About NBR“Nightly Business Report produced by CNBC” (NBR) is an award-winning and highly-respected nightly business news program that airs on public television. Television’s longest-running evening business news broadcast, “NBR” features in-depth coverage and analysis of the biggest financial news stories of the day and access to some of the world’s top business leaders and policy makers.
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“I think the Fed is making a mistake. They are so tight. I think the Fed has gone crazy,” Trump said from Erie, Pennsylvania.
The U.S. services sector expanded last month at its fastest pace on record, according to data released Wednesday by the Institute for Supply Management.
Federal Reserve policymakers have been able to stave off sharply higher inflation even with low unemployment by managing expectations, central bank Chairman Jerome Powell said Tuesday.
A preliminary look at consumer sentiment in September easily topped expectations on Friday.
The business services, education and health services industries led job gains for the month of August, besting laggards like retail and manufacturing, according to the latest government jobs report.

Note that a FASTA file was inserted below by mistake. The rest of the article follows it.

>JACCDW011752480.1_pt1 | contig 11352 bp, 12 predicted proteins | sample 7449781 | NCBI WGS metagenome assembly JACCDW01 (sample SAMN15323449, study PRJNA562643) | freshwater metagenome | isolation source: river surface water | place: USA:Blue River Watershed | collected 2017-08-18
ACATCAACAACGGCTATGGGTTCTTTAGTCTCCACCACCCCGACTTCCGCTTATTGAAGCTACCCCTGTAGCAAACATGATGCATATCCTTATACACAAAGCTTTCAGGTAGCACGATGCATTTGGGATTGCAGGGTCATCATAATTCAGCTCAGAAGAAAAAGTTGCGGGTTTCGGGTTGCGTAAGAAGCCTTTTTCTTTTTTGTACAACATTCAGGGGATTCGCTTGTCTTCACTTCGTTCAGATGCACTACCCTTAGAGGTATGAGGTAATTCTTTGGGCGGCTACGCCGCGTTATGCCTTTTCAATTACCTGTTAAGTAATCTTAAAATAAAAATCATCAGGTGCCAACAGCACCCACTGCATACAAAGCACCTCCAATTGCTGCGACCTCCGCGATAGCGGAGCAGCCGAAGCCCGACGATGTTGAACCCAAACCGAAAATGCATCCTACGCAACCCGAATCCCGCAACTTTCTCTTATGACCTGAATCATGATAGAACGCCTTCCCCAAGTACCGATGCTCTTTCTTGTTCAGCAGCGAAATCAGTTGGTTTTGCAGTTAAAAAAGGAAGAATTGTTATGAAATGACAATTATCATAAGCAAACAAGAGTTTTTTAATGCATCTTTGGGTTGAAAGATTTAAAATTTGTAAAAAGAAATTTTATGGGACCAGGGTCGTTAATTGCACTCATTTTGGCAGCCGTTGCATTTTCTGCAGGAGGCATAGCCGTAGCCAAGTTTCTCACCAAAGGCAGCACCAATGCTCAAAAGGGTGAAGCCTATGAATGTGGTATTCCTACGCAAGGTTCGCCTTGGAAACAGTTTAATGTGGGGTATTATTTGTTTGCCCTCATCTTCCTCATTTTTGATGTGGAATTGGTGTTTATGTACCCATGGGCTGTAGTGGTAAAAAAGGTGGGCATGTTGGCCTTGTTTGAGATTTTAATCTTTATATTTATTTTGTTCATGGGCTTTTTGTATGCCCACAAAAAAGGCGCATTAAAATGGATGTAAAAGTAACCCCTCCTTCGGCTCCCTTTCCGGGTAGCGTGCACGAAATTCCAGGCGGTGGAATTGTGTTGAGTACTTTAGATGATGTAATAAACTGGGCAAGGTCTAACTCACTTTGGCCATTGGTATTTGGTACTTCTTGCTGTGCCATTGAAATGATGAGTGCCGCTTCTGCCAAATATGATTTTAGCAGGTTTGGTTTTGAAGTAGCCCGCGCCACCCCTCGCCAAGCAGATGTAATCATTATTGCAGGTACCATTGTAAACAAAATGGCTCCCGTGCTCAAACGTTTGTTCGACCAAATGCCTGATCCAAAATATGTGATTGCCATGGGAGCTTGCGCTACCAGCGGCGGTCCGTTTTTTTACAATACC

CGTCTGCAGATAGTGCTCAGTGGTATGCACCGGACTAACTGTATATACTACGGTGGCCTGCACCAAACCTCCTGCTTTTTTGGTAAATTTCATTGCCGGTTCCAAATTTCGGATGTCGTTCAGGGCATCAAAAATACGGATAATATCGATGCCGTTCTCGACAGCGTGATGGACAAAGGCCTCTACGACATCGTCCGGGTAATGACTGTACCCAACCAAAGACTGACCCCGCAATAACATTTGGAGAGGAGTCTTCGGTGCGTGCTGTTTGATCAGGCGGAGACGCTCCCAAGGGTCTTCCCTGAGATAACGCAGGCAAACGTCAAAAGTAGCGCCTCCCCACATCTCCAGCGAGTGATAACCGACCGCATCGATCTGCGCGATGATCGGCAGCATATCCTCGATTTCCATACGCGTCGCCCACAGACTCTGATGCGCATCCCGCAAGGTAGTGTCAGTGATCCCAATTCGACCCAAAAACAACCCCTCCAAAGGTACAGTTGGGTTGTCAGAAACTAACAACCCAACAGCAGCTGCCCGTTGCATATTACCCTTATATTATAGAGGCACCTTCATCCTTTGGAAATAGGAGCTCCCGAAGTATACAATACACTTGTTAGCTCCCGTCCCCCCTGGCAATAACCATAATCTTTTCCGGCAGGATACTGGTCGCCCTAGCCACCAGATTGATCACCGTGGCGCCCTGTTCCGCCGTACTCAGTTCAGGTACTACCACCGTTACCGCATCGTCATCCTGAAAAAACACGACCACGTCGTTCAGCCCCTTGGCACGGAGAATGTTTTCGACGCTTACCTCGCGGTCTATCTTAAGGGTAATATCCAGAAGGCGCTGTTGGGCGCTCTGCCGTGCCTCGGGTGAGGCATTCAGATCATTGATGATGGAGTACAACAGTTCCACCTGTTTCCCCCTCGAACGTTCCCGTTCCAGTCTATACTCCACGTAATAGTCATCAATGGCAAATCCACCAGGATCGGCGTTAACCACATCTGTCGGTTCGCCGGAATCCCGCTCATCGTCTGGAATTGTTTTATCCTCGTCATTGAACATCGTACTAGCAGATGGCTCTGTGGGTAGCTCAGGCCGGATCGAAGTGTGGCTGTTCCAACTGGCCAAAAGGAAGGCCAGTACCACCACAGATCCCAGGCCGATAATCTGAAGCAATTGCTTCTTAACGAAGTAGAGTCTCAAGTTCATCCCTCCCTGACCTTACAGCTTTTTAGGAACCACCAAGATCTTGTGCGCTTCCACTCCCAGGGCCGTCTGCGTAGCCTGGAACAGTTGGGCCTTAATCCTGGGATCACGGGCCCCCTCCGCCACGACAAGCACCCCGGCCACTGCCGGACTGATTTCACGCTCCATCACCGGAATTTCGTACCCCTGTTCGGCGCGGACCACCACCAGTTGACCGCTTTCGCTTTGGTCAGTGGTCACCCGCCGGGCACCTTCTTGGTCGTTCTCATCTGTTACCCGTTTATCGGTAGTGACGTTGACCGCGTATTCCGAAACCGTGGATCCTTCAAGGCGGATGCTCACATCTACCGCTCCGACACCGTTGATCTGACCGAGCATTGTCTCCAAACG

Federal Reserve Chairman Jerome Powell says he expects a slow but steady diet of interest rate increases to continue as the central bank looks to find the right recipe between promoting growth and controlling excesses.
Payroll growth turned sluggish in July after two robust months.
Compensation for workers rose to a nearly 10-year high in the second quarter as inflation pressures continued to percolate in the U.S. economy.
The index rose in July after a disappointing read in June.
With some of the biggest factors boosting second-quarter growth expected to fade over time, President Donald Trump will have his work cut out for him. But that doesn’t mean he can’t get it done.
Federal Reserve Chairman Jerome Powell waded gingerly into the debate over tariffs, saying that countries embracing protectionism fare worse than those that are more open.
The employment part of the economy continued to power forward in June, adding another 213,000 jobs though the unemployment rate rose to 4 percent, the Labor Department says.
America’s labor shortage is approaching epidemic proportions, and it could be employers who end up paying.
As trade tensions continue, U.S. farmers are caught in the crossfire.
For 10 years, the Federal Reserve has stalked its prey — inflation — but has mostly come up empty. Now that it has caught up to its goal, the question is what will happen next, and the answer isn’t obvious.